I often hear from .NET programmers “I’d like to get into Java, not the language, but all that J2EE stuff …”. I am one of those people so I try to use any opportunity to try something I’ve never touched before.
We’re moving to a SOA model with the product at my day job. One of the fundamental questions is: “How does a service find another service?”. The standard answer is to use a naming and directory service and in Java you talk to one of these things with JNDI.
First, a few basics.
- Naming service is a fundamental facility in any computing system. It’s the means by which names are associated with objects and objects are found based on their names. For example, to access a file on the computer you must provide its name.
- Directory Service is an extension of the naming services. A directory service associates names with objects and also allows such objects to have attributes. Thus, you not only can look up an object by its name but also get the object’s attributes or search for the object based on its attributes.
By using a directory service, you can simplify applications and their administration by centralizing the storage of shared information. For our purposes such information includes SOAP service URIs. For example, you can find demoService (a previously agreed-upon name of the demo service) at https://localhost:20080/demo.
Client & Server
I picked up OpenDS, on open-source server from Sun. After a straightforward installation (set OPENDS_JAVA_HOME to a JRE location and run setup.bat) I had an LDAP server running as a Windows Service (OpenDS) on port 389. There’s a handy bat\control-panel.bat that launches a schema and object browser.
We can now access this server with JNDI, which comes standard with Java Platform 1.1.2 or later.
This outputs the attributes of my initial domain context that was created at setup time.
objectClass: domain, top
Let’s create a directory for our SOAP services. The goal is to be able to store a collection of service objects, each containing a well-defined URL and retrieve service URLs using the service names.
Extending the Schema
The OpenDS schema is stored in .ldif files in the config\schema directory. The directory schema can be extended by importing LDIF files, modifying those in the schema directory or programmatically with JNDI. I’ll write an import an .ldif file.
There’re several RFCs with various well-known attribute types, such as name or uid. We’re only missing serviceUri, which we can define as a custom attribute.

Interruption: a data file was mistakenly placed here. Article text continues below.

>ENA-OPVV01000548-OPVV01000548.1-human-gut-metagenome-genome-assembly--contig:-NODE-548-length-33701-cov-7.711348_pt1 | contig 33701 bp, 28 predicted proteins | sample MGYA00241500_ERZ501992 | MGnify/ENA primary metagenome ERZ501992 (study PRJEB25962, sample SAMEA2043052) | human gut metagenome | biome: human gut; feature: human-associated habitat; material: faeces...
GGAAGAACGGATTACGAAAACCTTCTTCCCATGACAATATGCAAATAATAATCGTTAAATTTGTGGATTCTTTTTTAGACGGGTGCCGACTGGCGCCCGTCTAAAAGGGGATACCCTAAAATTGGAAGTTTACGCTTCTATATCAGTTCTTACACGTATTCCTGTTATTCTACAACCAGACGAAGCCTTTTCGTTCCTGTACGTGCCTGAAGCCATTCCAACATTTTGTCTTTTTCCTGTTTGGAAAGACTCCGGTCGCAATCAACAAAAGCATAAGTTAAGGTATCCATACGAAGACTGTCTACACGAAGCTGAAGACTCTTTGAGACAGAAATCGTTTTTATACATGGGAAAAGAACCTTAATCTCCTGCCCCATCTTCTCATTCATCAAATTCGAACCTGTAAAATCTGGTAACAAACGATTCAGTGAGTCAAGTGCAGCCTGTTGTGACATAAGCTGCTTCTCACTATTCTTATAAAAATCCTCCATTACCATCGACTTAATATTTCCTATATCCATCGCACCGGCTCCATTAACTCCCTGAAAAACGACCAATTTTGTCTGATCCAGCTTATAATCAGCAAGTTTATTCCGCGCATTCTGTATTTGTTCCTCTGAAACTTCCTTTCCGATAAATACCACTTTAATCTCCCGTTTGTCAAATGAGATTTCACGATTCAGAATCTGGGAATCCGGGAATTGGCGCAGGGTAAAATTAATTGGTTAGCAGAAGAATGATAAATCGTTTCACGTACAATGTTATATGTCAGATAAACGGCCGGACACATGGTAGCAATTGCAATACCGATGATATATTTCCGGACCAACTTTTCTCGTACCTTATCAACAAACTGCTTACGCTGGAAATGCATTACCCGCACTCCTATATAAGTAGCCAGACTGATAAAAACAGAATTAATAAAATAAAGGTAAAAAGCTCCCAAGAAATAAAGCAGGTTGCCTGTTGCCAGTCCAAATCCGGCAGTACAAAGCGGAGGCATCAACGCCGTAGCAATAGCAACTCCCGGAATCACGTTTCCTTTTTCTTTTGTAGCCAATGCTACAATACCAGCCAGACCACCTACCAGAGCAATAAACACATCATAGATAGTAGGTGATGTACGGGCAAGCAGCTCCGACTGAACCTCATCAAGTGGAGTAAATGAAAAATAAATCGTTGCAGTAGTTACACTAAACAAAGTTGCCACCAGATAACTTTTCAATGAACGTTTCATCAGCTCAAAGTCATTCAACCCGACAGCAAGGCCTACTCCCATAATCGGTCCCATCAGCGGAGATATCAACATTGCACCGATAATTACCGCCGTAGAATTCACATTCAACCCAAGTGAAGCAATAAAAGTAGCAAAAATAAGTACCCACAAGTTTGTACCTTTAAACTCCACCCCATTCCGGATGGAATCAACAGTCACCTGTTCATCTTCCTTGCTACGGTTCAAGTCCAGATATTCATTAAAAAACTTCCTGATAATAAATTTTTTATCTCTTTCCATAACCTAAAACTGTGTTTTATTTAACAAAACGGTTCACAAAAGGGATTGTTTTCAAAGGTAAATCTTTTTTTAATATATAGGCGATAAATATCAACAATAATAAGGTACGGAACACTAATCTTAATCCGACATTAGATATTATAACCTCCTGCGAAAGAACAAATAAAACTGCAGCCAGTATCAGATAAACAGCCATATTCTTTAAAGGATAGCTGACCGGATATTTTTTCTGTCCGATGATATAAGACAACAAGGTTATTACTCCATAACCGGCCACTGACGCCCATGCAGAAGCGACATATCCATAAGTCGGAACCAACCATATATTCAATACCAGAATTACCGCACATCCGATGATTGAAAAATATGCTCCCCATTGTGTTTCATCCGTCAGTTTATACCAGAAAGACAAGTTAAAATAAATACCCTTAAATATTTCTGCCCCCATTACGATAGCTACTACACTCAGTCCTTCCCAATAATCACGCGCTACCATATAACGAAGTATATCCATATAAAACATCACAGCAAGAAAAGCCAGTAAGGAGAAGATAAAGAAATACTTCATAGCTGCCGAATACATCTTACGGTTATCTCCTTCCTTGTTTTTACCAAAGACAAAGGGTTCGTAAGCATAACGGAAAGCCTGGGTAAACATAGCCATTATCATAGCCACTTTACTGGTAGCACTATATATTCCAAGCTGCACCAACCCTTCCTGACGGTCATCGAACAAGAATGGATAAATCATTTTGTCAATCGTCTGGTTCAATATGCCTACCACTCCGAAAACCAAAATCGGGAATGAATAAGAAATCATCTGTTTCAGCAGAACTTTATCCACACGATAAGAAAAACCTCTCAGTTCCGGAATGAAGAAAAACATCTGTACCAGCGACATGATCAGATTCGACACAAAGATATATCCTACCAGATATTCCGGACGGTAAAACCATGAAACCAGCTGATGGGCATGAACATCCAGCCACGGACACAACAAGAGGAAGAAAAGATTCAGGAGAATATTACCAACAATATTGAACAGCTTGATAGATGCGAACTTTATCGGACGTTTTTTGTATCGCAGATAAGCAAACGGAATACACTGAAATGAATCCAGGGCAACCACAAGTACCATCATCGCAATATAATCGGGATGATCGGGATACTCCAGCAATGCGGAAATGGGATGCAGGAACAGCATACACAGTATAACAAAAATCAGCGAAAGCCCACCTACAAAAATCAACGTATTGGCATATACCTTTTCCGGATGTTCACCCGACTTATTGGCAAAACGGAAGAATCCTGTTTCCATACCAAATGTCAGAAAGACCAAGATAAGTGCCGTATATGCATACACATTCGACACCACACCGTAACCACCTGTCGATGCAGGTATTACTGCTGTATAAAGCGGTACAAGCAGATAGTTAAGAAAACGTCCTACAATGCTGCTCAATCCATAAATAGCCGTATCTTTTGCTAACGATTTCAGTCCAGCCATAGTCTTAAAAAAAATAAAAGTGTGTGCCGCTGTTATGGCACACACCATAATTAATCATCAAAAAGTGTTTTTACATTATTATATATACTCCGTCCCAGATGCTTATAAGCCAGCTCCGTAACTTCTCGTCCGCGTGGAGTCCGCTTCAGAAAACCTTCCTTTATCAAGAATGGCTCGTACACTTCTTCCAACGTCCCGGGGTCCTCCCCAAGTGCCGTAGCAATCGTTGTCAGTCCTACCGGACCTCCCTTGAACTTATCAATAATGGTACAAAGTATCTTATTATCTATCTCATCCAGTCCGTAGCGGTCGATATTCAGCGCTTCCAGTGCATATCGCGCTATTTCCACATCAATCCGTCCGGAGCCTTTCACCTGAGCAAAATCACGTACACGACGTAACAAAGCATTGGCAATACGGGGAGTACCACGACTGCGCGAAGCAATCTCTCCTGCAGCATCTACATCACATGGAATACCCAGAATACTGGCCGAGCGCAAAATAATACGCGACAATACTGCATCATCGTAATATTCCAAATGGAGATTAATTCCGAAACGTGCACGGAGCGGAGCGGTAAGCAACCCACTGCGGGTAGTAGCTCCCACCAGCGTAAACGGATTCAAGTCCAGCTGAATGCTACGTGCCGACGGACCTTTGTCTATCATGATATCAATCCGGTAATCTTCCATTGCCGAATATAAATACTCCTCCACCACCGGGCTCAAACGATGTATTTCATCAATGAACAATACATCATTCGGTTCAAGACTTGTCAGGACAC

attributeTypes: ( 1.2.840.113556.1.8000.2554.999999.1 NAME 'serviceUri'
DESC 'service URI' EQUALITY caseIgnoreMatch ORDERING caseIgnoreOrderingMatch
SUBSTR caseIgnoreSubstringsMatch SYNTAX 22.214.171.124.4.1.14126.96.36.199.15 )
Our Service type is defined as follows: an object with a common name (cn), a humanly readable name (name), an object class (Service), a unique identifier (uid) and an url to the service (serviceUri).
objectClasses: ( 1.2.840.113556.1.8000.2554.999999.2 NAME 'Service'
DESC 'a SOAP Service' SUP top
STRUCTURAL MUST ( cn $ name $ objectClass $ uid $ serviceUri ) )
You can generate a root OID using this script (save the script to disk and run
cscript script.vbs) and keep adding numbers to it. It’s just a globally unique number that identifies an attribute or a class. I generated OID 1.2.840.113556.1.8000.2554.999999.
Service in Java
Let’s define a Service Java class that can be used to read and write objects to the directory.
This is a simple container for attributes. The
UnimplementedDirContext is an empty class that throws NotImplementedException on two dozen methods that are required by a full
A Services Organization
We’d like to organize services under a Services organization. I’ve created that manually in the directory. The full directory path to the OU is
Writing to the Directory
A write is a call to
bind. Binding means connecting a name to an object. You can
rebind, ie. either create or update an existing object.
Here’s what we have in the directory now (this is the Manage Entries UI from the control panel tool that comes with OpenDS).
Retrieving from the Directory
In order to retrieve a strongly typed object from the directory we must supply an object factory. When the factory encounters an object with an
objectClass=Service, it will create an instance of such.
The initial directory context must be told to use this factory.
Finally, the retrieval becomes a simple lookup.
Deleting Directory Objects
To complete the picture, let’s delete a directory object. This is the opposite of
A Word on XML
All this requires server-side Java code and keeping the LDAP port 389 open.
Alternatively, OpenDS provides an implementation of Directory Services Markup Language (DSML), an XML API to directory services. It’s then possible to switch JNDI client code from LDAP to DSML using a Sun early access JNDI client for DSML.